Ranitidine could become new treatment for cerebral ischemia
Ranitidine, a widely used substance used as an antihistaminic drug against gastric ulcers, may become a new treatment for cerebral ischemia caused by craneoencephalic infarcts or traumatisms, the third leading cause of deaths in industrialised countries. In experiments with a model of cerebral ischemia using rats, a team from the Institute of Neurosciences of the Universitat Autònoma de Barcelona (Spain) has observed how the presence of ranitidine reduces neuronal death by a quarter. The substance reaches its maximum effect six hours after the lesion has occurred, which will facilitate treatment in real cases with humans.
The scientists of the Institute of Neurosciences at the UAB have studied ranitidine’s effects on an experimental model using neurons from rats’ brains. The cells underwent a lack of oxygen and glucose analogous to that which they suffer, within the brain, when there is a lack of blood flow (what happens when there is a cerebral ischemia) caused by an infarct or a traumatism. When a lesion of this type occurs, the cells either die directly or, in many cases, they becomes victims of a slow programmed death called apoptosis, a kind of "suicide" at a cellular level.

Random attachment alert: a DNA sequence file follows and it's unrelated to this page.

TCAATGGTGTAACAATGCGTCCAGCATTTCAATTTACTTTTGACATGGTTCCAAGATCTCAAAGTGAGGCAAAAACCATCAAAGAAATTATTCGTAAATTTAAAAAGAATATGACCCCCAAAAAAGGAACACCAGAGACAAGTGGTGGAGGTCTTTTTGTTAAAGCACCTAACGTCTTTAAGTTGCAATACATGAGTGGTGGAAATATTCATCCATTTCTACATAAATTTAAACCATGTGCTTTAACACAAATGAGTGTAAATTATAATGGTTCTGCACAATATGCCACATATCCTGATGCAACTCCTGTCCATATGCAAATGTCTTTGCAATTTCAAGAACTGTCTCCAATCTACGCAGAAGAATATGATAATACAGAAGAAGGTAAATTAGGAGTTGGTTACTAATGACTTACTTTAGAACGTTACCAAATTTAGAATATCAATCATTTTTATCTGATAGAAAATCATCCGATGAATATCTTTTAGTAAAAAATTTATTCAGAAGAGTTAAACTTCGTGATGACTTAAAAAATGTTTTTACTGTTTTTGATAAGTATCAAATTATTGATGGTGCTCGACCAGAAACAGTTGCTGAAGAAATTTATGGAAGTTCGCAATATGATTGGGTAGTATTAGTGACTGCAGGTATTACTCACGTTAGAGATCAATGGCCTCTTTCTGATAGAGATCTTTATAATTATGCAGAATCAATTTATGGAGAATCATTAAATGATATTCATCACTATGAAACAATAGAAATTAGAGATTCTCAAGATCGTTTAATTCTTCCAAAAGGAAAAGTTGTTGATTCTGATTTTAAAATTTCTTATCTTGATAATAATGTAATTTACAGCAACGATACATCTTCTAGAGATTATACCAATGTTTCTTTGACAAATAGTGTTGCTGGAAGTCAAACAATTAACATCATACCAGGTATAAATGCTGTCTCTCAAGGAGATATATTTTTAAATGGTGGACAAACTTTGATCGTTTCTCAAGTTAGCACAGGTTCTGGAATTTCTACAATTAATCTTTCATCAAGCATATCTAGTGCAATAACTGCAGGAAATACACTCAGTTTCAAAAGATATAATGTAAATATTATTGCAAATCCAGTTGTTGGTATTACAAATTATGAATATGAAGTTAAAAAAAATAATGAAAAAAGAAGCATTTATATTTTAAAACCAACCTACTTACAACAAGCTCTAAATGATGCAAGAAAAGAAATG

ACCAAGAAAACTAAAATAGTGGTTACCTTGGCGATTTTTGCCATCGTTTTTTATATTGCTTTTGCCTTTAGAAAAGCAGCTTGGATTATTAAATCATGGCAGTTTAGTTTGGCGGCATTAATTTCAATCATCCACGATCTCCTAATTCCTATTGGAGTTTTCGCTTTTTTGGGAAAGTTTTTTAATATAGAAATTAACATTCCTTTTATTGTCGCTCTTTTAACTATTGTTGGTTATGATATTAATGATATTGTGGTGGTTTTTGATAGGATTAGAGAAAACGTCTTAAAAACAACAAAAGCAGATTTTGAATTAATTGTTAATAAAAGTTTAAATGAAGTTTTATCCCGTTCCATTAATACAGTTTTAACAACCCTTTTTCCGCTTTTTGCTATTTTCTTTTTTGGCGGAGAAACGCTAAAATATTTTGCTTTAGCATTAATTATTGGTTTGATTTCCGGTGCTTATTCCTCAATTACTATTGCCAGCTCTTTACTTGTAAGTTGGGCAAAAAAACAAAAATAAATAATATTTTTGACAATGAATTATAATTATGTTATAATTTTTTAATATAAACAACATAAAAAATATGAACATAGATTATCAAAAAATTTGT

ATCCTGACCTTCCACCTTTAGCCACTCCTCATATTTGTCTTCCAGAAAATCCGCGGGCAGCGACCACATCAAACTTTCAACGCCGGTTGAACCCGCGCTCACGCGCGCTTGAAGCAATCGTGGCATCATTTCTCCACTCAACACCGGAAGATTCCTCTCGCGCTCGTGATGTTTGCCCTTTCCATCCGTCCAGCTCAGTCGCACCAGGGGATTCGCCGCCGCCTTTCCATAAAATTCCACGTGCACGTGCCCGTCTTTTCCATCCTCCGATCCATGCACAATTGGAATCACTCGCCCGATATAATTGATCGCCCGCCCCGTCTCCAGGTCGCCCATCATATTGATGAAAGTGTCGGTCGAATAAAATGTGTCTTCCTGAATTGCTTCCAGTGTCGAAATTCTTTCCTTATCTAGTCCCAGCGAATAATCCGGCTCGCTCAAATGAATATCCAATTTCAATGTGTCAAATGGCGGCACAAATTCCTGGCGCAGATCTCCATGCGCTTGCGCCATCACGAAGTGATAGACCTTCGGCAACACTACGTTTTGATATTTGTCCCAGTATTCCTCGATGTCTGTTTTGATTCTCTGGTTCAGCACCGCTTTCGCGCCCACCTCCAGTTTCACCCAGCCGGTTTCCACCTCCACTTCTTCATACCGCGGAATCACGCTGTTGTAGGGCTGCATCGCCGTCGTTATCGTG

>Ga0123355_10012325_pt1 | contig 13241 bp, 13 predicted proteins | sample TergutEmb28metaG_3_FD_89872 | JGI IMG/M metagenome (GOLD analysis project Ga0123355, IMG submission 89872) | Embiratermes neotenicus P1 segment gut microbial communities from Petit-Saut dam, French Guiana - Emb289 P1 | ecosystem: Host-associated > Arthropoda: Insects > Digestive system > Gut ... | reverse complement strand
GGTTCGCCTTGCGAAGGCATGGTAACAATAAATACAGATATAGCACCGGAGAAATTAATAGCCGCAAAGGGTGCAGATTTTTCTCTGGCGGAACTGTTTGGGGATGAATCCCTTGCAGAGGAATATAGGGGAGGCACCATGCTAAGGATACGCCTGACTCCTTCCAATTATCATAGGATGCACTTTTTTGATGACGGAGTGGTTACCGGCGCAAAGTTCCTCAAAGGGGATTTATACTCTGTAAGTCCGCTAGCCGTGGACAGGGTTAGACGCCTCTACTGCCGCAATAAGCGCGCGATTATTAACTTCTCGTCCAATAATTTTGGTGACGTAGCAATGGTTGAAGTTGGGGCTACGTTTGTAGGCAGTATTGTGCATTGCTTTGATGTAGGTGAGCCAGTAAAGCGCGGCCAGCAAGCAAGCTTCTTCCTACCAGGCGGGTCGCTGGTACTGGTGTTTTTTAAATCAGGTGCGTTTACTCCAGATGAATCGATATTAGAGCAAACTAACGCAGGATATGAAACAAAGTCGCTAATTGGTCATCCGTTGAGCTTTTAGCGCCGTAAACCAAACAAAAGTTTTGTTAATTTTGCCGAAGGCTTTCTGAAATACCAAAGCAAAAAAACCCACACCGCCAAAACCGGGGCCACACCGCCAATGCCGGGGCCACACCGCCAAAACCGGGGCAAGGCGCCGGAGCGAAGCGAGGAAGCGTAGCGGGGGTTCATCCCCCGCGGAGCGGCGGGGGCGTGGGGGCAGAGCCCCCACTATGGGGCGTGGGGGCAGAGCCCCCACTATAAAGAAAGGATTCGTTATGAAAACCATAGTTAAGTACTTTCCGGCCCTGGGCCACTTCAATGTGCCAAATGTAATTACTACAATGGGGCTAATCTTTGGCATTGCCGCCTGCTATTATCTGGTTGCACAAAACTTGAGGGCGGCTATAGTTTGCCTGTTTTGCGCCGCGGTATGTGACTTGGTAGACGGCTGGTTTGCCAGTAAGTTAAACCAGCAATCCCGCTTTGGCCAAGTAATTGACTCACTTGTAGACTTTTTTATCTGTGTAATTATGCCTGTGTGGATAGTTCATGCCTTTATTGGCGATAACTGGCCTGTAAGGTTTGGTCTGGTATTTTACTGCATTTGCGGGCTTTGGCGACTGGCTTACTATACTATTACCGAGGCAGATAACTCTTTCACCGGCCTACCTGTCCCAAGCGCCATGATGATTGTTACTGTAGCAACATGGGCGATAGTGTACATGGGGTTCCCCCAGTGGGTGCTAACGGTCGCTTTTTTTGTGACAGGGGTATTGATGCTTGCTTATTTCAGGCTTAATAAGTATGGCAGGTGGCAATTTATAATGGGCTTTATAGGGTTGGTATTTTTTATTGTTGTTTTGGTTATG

Octavi López Coronado | EurekAlert!
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A multi-institutional research collaboration has created a novel approach for fabricating three-dimensional micro-optics through the shape-defined formation of porous silicon (PSi), with broad impacts in integrated optoelectronics, imaging, and photovoltaics.
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The Max Planck Institute for Physics (MPP) is opening up a new research field. A workshop from November 21 - 22, 2016 will mark the start of activities for an innovative axion experiment. Axions are still only purely hypothetical particles. Their detection could solve two fundamental problems in particle physics: What dark matter consists of and why it has not yet been possible to directly observe a CP violation for the strong interaction.
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07.12.2016 | Health and Medicine